“We never want to see an innocent party ‘accidentally’ evicted from a home. The legal system has evolved so this has become a ‘legal impossibility.’ Imagine returning home from work or vacation to find the front door padlocked, the belongings strewn all over the block, a big orange sticker screaming ‘FORECLOSED’ on the garage door, with an auction sign in the front lawn. Now imagine that this occurred even though you are not in default or even delinquent on payments. Thanks to the robosigning banks, this legal impossibility has happened repeatedly, even to homeowners who paid cash for their houses and had no mortgages. Imagine that — foreclosed with no mortgage.”
Various state attorney generals wanted to prosecute the bankers for this foreclosure fraud, but were pressured by Obama’s U.S. Justice Department to agree to the settlement which does nothing for the victimized homeowners but lets the criminals go unpunished.
from Slate (February 24, 2012):
First, there was no serious criminal prosecution, meaning that no one will be charged with a felony and no one will go to jail. In terms of affecting executives’ incentives, this is the only thing that matters.
Even the terminology used to frame the discussion is wrong. Kelleher, an attorney with extensive experience in private practice and the public sector, tells it like it is: “ ‘Robo-signing’ is massive, systematic, fraudulent, criminal conduct.” Alternatively, as he points out, we could just call it “lying, cheating, and stealing.”
Second, the civil penalties in this settlement—a form of fine—are minuscule relative to the size of the companies involved. As Shahien Nasiripour, one of the best reporters on this issue, dryly put it: “None of the five lenders have said they expect to incur a material charge due to the settlement.” In other words, from a corporate perspective, the penalty is a trifling affair.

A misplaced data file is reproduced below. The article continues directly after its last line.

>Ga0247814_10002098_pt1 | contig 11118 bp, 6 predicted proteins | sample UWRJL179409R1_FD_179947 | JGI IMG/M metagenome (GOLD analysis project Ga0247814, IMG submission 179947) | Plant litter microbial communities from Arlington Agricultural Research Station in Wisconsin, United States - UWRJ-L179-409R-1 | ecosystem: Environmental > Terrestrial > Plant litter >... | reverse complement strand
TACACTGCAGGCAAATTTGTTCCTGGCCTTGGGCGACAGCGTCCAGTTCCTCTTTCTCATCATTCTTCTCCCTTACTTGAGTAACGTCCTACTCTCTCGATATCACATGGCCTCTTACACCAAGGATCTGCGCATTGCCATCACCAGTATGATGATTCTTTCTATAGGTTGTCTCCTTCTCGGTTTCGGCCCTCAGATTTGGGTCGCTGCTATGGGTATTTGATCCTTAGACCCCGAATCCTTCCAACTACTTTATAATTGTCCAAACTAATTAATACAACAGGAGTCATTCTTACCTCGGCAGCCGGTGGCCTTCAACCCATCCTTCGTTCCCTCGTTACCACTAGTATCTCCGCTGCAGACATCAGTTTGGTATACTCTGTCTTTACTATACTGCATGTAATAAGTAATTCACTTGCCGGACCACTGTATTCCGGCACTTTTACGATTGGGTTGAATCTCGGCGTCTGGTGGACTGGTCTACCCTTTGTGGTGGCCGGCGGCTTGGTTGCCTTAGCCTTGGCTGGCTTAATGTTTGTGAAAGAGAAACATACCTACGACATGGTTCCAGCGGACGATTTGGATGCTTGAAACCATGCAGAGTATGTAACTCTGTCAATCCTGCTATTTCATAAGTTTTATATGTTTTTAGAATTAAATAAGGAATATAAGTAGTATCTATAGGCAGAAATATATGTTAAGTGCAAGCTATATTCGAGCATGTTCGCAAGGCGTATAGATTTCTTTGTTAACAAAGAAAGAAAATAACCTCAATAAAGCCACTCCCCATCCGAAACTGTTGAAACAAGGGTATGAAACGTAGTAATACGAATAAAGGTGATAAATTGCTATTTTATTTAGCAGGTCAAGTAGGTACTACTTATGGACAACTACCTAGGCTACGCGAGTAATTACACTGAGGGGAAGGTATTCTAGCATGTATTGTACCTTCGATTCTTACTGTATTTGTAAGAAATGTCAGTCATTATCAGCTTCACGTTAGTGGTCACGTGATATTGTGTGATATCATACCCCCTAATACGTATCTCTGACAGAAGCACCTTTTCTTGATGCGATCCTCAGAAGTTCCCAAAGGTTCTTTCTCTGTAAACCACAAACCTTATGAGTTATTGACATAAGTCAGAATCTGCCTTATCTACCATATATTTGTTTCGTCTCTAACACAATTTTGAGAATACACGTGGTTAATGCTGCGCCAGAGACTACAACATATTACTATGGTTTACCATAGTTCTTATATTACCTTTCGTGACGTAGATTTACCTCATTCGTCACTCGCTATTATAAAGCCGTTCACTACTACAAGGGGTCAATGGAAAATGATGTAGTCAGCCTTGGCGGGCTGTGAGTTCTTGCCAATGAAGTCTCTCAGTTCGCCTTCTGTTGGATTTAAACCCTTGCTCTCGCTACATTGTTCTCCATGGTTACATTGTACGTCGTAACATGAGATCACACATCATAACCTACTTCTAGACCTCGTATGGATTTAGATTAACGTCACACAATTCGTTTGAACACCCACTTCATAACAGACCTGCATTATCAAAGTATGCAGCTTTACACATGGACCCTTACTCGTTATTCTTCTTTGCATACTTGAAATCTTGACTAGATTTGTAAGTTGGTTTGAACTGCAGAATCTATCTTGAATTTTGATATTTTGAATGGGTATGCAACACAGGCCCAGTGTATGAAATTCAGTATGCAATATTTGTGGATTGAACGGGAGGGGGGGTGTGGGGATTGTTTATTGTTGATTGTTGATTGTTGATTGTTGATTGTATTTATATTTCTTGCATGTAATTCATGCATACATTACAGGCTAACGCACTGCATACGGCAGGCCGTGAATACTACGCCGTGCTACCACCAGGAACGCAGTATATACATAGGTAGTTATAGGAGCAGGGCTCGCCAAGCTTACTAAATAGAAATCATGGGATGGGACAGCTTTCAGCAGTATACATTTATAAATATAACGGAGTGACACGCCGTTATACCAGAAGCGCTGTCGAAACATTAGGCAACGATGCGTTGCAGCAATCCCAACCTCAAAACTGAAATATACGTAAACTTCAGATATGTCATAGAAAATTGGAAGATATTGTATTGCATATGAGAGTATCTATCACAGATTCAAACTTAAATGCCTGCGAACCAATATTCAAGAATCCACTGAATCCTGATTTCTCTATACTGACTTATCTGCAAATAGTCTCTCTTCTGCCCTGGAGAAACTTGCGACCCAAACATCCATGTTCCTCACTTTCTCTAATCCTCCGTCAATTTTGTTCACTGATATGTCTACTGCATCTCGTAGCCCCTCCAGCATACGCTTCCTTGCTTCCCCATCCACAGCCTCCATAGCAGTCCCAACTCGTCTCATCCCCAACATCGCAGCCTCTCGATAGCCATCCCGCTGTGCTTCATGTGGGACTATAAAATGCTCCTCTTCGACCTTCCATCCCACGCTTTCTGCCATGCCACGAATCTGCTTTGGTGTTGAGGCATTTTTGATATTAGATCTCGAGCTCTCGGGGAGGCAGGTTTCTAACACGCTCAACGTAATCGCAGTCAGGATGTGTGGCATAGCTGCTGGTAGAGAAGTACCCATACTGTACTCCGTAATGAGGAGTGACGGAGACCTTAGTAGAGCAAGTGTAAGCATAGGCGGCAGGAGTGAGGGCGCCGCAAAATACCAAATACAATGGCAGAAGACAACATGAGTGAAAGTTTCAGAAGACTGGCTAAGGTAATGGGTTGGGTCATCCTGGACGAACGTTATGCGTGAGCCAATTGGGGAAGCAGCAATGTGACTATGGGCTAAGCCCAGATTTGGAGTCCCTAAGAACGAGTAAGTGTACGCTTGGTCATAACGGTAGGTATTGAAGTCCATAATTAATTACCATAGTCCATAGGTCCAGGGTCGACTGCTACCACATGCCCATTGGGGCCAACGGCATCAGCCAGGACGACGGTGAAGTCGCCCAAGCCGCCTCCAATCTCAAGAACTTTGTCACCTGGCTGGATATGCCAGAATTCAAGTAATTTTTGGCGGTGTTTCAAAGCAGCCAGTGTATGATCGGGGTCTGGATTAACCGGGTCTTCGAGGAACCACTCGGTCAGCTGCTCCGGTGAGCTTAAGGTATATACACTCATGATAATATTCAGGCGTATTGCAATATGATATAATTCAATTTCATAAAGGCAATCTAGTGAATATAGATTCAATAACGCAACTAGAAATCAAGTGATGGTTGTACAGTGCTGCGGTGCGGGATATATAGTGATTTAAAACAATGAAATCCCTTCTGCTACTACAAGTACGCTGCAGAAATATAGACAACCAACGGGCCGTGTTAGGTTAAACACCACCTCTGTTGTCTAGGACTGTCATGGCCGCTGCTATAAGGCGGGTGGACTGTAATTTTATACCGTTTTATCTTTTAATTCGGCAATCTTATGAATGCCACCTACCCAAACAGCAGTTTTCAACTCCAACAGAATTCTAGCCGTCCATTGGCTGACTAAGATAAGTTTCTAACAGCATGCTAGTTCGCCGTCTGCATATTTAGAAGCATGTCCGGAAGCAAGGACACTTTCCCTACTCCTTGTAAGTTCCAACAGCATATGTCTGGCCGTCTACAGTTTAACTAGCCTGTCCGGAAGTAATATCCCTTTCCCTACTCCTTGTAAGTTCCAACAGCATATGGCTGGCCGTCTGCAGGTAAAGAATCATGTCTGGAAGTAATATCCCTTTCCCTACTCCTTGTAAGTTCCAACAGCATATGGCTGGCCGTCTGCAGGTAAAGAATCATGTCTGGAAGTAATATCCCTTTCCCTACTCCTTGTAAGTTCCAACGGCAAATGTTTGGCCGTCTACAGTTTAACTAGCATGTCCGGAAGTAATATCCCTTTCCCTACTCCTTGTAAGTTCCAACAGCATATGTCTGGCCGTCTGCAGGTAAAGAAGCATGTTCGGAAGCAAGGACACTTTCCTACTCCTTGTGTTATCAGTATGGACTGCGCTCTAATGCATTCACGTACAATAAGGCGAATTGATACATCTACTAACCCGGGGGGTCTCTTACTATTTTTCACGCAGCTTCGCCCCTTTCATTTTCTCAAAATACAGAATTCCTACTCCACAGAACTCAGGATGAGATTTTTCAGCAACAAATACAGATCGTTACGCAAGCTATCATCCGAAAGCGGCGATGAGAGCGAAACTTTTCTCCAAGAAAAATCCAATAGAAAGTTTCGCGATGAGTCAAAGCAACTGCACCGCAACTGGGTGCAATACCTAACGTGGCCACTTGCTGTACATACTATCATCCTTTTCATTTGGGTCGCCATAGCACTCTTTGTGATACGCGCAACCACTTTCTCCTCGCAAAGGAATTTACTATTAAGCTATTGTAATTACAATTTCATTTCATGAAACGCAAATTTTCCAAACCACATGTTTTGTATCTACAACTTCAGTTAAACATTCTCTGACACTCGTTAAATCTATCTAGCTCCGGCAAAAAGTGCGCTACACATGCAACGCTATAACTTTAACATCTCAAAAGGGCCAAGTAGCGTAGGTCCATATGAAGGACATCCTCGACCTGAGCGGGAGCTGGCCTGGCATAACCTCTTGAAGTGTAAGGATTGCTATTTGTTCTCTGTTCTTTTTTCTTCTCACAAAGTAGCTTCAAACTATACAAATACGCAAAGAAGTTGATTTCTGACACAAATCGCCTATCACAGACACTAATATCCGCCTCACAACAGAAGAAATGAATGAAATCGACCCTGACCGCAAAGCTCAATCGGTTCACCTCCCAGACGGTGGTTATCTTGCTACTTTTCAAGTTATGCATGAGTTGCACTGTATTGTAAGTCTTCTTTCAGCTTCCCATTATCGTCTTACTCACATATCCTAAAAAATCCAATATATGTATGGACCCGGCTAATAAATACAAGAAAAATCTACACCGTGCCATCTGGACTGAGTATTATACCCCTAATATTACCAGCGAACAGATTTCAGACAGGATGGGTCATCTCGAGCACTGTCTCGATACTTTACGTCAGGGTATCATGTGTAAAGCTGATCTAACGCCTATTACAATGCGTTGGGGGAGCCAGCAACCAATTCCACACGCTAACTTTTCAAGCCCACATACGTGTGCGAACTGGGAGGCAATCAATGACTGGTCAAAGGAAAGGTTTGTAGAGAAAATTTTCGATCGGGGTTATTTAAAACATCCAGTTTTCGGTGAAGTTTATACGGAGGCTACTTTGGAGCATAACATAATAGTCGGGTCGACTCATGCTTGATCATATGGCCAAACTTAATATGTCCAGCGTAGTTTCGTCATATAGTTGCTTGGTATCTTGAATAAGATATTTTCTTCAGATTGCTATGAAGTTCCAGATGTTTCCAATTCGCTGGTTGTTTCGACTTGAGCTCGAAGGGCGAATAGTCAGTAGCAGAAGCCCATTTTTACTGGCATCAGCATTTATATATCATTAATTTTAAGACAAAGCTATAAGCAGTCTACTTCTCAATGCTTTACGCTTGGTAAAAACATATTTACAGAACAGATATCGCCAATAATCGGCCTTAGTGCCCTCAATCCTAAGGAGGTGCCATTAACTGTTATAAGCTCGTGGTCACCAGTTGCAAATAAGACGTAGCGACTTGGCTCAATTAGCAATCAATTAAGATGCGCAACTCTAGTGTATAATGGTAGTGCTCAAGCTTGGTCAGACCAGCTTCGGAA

Third, such fines are, in any case, paid by the companies’ shareholders, not by their executives or board members (all of whom carry insurance). In the rare cases in which fines have been levied on individuals, either their insurance policies picked up most of the bill, or the penalties were trivial relative to the cash compensation that they received while committing their crimes—or both.
As if all of this weren’t bad enough, the banks reportedly will be able to use government money to write down the value of mortgages, which amounts to subsidizing them to pay their own meaningless fines.
It’s the beauty of corporatism in action. Although corporations are legally people under the law, you can’t put one in prison.
Which may explain why, in spite of the massive fraud in the foreclosure process, Republican presidential candidate Mitt Romney wants to speed up the foreclosure process.
from FDL (October 18, 2011):
“don’t try and stop the foreclosure process. Let it run its course and hit the bottom, allow investors to buy homes, put renters in them, fix the homes up and let it turn around and come back up. ”
But don’t worry: Romney has an answer to the fraud committed by banks — take the banks to small claims(!!!) court (even though the amount of fraud would exceed the jurisdiction of small claims court).
Obama, Romney, and their banker friends deserve to burn in Hell for eternity.
There is an article about foreclosure fraud in yesterday’s Denver Post
Failed bill on foreclosure filing in Colorado may get second chance on November ballot
By David Migoya
The Denver Post
Posted: 03/30/2012 01:00:00 AM MDT
“In other states, courts are scrutinizing whether the foreclosing party has the right to foreclose and concluding that in most cases (they haven’t) demonstrated that right with proper documentation,” said Debra Fortenberry, a Colorado Springs attorney who helped draft the initiative with Brunette and the Colorado Progressive Coalition.
“In Colorado, there is nothing to scrutinize,” she said.
No other state allows for a foreclosure without the lender first proving it is the right entity to do so. Colorado allows foreclosure lawyers to sign a “statement of qualified holder,” which basically says they think their client owns the note or mortgage without ever actually seeing it — a practice some states have labeled as “robo-signing.”
Colorado law allows a foreclosure to continue even if the lawyer gets it wrong — and doesn’t hold anyone accountable for the mistake. It’s a crime in Nevada, one of the states to use deeds of trust like Colorado.